# Solving Fibonacci Number

To see the question, click **here**.

**Naive Approach**

The idea is to use a recursive approach to compute the Fibonacci sequence. If `n`

is 0 or 1, return `n`

directly, as these are the base cases for the Fibonacci sequence. For any other value of `n`

, recursively call itself to compute the sum of the two preceding Fibonacci numbers (`fib(n - 1)`

and `fib(n - 2)`

).

```
// TC: O(2^n)
// SC: O(n)
public class FibonacciNumber {
public int fib(int n) {
if (n == 0 || n == 1) {
return n;
}
return fib(n - 1) + fib(n - 2);
}
public static void main(String args[]) {
FibonacciNumber fibonacciNumber = new FibonacciNumber();
int n = 4;
System.out.println(fibonacciNumber.fib(n));
}
}
```

**Performance**

The time complexity of the `fib`

method is O(2^n) because for each call to the `fib`

function, it makes two recursive calls with `n-1`

and `n-2`

. This results in an exponential time complexity as the number of function calls grows exponentially with the input size. The space complexity is also O(n) because the recursion stack can grow to n levels deep. Each function call consumes space on the stack for its local variables and return address.

**Refined Approach 1**

Since there are overlapping sub-problems (i.e, fib(4) = fib(3) + fib(2), fib(3) = fib(2)+fib(1)) we will use dynamic programming. Let us use recursion combined with memoization to solve the problem. The first step is to declare an array `dp`

of size `n + 1`

and fill it with -1. Then, create a function `f`

that takes `dp`

and `i`

as parameters. Write the logic of the previous approach inside `f`

but with a slight modification and an extra base case. Before we do `f(dp, i - 1) + f(dp, i - 2)`

, we store it in `dp[i]`

to avoid recomputation. Regarding the extra base case, we check if `dp[i]`

is -1 or not. If it is not -1, that means it has already been computed. Hence, we return that value.

```
// TC: O(n)
// SC: O(n)
import java.util.Arrays;
public class FibonacciNumber {
public int fib(int n) {
int[] dp = new int[n + 1];
Arrays.fill(dp, -1);
return f(dp, n);
}
public int f(int[] dp, int i) {
if (i == 0 || i == 1) {
return i;
}
if (dp[i] != -1) {
return dp[i];
}
return dp[i] = f(dp, i - 1) + f(dp, i - 2);
}
public static void main(String args[]) {
FibonacciNumber fibonacciNumber = new FibonacciNumber();
int n = 4;
System.out.println(fibonacciNumber.fib(n));
}
}
```

**Performance**

The time complexity of the `fib`

method is O(n) because we are calculating the Fibonacci number for each value from 0 to n only once and storing the result in the `dp`

array to avoid redundant calculations. The space complexity is also O(n) because we use an additional array of size n+1 to store the results of the calculated Fibonacci numbers.

**Refined Approach 2**

Let us use iteration combined with tabulation. The first step is to declare an array `dp`

of size `n + 1`

. Start with the base cases (0 and 1) and iteratively build up the solution for the nth Fibonacci number. The results are stored in the `dp`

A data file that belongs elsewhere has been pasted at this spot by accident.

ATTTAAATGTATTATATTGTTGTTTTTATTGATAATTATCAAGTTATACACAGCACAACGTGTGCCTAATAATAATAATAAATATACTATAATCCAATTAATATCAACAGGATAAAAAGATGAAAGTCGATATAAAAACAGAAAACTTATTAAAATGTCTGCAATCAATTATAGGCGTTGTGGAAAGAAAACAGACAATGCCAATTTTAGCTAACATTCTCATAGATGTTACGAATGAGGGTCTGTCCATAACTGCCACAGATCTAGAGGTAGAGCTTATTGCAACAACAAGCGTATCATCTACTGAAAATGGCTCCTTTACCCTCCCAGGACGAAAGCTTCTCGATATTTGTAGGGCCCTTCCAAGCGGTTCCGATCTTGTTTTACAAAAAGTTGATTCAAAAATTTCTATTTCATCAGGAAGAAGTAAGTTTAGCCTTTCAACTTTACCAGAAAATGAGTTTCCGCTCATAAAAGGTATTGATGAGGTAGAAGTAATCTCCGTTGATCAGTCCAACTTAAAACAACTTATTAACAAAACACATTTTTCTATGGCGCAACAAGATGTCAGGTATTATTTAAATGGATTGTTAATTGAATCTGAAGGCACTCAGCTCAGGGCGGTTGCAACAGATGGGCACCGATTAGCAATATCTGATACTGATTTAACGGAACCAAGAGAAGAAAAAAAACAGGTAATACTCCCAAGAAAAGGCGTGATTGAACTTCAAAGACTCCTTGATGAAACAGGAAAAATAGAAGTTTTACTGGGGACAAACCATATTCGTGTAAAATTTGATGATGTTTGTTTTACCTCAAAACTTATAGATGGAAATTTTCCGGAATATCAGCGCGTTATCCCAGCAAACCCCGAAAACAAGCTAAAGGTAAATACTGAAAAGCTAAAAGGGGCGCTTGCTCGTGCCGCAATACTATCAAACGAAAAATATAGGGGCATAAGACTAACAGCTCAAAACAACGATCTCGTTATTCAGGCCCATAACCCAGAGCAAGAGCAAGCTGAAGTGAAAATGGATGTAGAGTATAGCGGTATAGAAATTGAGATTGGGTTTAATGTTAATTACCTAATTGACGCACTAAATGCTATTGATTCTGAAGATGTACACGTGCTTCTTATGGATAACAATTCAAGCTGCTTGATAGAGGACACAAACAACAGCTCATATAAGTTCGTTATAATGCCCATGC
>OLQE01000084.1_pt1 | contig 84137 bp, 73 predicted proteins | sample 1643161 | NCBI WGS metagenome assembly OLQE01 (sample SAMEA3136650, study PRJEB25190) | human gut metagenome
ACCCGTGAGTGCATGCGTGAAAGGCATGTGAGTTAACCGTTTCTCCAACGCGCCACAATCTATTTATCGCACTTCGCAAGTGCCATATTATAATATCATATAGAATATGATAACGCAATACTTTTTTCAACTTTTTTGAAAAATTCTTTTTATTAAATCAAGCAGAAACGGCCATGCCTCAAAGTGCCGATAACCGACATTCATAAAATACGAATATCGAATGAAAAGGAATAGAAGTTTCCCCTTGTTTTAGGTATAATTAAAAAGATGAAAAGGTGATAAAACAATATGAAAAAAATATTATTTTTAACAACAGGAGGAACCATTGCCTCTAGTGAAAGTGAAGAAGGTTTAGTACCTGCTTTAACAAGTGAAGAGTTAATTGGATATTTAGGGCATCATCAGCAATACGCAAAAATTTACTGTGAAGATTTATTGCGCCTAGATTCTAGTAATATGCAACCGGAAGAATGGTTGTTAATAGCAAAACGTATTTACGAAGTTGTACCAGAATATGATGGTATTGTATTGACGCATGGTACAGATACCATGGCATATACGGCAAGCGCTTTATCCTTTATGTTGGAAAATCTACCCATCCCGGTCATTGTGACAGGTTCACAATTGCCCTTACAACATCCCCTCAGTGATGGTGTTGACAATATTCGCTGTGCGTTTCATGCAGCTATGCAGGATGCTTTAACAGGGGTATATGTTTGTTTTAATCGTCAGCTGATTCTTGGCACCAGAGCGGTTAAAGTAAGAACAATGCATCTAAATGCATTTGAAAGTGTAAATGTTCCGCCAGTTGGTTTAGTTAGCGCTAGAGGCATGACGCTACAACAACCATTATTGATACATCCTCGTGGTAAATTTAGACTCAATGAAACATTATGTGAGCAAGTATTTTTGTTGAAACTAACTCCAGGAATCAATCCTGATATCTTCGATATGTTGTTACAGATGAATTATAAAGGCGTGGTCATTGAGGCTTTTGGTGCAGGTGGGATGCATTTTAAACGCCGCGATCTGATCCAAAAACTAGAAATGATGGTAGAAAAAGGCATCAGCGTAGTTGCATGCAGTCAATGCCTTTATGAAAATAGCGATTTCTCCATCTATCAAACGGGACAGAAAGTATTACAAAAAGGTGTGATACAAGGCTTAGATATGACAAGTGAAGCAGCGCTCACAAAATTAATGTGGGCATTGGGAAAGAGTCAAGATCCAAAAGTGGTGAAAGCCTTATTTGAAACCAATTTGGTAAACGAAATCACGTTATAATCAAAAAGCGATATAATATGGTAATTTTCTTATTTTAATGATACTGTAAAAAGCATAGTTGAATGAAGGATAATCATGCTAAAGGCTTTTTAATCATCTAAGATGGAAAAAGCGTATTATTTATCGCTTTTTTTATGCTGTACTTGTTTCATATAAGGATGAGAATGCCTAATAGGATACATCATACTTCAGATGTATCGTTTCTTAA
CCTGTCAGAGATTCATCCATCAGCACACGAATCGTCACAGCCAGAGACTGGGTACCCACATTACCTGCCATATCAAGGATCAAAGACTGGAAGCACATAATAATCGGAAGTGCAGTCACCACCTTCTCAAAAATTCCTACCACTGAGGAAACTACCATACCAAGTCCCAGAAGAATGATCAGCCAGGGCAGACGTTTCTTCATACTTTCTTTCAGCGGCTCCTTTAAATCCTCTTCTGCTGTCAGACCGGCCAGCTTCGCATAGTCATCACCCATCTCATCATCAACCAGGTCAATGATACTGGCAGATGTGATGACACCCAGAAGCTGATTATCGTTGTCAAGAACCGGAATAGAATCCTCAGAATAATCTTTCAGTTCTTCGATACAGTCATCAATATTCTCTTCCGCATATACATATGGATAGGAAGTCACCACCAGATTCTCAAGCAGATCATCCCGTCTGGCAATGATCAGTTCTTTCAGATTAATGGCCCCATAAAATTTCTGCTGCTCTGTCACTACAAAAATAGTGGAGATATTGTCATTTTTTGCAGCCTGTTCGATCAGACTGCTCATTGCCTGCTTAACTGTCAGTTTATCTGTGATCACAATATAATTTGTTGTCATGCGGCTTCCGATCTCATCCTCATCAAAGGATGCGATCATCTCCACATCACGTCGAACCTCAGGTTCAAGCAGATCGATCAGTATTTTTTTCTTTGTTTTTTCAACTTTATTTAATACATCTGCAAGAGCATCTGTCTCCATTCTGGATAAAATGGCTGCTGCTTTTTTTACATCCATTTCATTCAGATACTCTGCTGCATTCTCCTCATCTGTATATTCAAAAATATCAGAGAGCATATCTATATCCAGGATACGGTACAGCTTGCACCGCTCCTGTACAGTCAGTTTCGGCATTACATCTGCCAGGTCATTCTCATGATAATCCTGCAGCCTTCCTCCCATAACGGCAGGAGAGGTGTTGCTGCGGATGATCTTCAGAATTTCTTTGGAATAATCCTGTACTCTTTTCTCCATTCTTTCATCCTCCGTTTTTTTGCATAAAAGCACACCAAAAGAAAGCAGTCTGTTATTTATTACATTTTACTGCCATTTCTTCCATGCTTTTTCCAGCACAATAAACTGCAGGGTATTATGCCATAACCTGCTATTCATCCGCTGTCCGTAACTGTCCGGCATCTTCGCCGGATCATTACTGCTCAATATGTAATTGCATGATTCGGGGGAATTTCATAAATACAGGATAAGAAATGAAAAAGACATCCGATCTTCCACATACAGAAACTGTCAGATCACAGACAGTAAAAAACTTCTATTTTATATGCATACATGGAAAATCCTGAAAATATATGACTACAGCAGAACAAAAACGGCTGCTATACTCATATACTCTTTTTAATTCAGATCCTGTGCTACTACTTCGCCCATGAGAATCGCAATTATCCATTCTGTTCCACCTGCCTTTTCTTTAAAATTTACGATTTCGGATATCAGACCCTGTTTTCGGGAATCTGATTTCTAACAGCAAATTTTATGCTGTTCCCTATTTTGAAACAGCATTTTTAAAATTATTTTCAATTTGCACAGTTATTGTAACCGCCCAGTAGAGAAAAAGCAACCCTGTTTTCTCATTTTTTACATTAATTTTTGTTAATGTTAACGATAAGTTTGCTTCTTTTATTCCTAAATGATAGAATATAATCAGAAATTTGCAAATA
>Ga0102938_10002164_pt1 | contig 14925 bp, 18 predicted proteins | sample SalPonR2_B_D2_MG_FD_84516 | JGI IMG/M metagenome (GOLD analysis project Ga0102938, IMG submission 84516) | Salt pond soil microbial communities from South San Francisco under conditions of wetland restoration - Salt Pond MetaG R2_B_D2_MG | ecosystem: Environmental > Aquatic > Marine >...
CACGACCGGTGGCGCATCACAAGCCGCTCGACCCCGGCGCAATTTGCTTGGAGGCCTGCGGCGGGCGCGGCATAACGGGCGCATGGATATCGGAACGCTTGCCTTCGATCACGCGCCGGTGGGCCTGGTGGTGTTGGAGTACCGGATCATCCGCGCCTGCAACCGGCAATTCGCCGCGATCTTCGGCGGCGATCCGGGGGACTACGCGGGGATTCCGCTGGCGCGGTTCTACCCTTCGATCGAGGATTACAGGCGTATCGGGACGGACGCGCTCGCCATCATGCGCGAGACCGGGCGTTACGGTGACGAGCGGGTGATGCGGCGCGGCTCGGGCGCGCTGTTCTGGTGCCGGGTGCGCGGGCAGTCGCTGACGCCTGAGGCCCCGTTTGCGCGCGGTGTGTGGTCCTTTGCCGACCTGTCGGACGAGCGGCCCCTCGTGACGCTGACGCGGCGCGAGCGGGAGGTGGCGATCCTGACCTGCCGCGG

array, which is filled sequentially from the smallest subproblems to the original problem. This approach reduces the recursion overhead from the previous approach, such as the call stack space used by recursive function calls.

```
// TC: O(n)
// SC: O(n)
public class FibonacciNumber {
public int fib(int n) {
int[] dp = new int[n + 1];
for (int i = 0; i <= n; i++) {
if (i == 0 || i == 1) {
dp[i] = i;
} else {
dp[i] = dp[i - 1] + dp[i - 2];
}
}
return dp[n];
}
public static void main(String args[]) {
FibonacciNumber fibonacciNumber = new FibonacciNumber();
int n = 4;
System.out.println(fibonacciNumber.fib(n));
}
}
```

**Performance**

The time complexity of the `fib`

method is O(n) because we are iterating through the array `dp`

of size n once to calculate the Fibonacci number for each index. The space complexity is also O(n) because we use an array `dp`

of size n to store the Fibonacci numbers.

**Efficient Approach**

We will use Binet's formula to find the n-th Fibonacci number.

$$Fib(n) = (Φ^n - φ^n)/√5$$

$$ ϕ = (1 + √5) / 2$$

$$ φ = (1 - √5) / 2$$

```
// TC: O(1)
// SC: O(1)
public class FibonacciNumber {
public int fib(int n) {
double sqrt5 = Math.sqrt(5);
double phi = (1 + sqrt5) / 2;
double psi = (1 - sqrt5) / 2;
return (int) Math.round((Math.pow(phi, n) - Math.pow(psi, n)) / sqrt5);
}
public static void main(String args[]) {
FibonacciNumber fibonacciNumber = new FibonacciNumber();
int n = 4;
System.out.println(fibonacciNumber.fib(n));
}
}
```

**Performance**

The time complexity of the `fib`

method is O(1) because the Fibonacci number is calculated in constant time regardless of the input value of n. The space complexity is also O(1) because only a constant amount of extra space is used for storing the square root of 5, phi, and psi.

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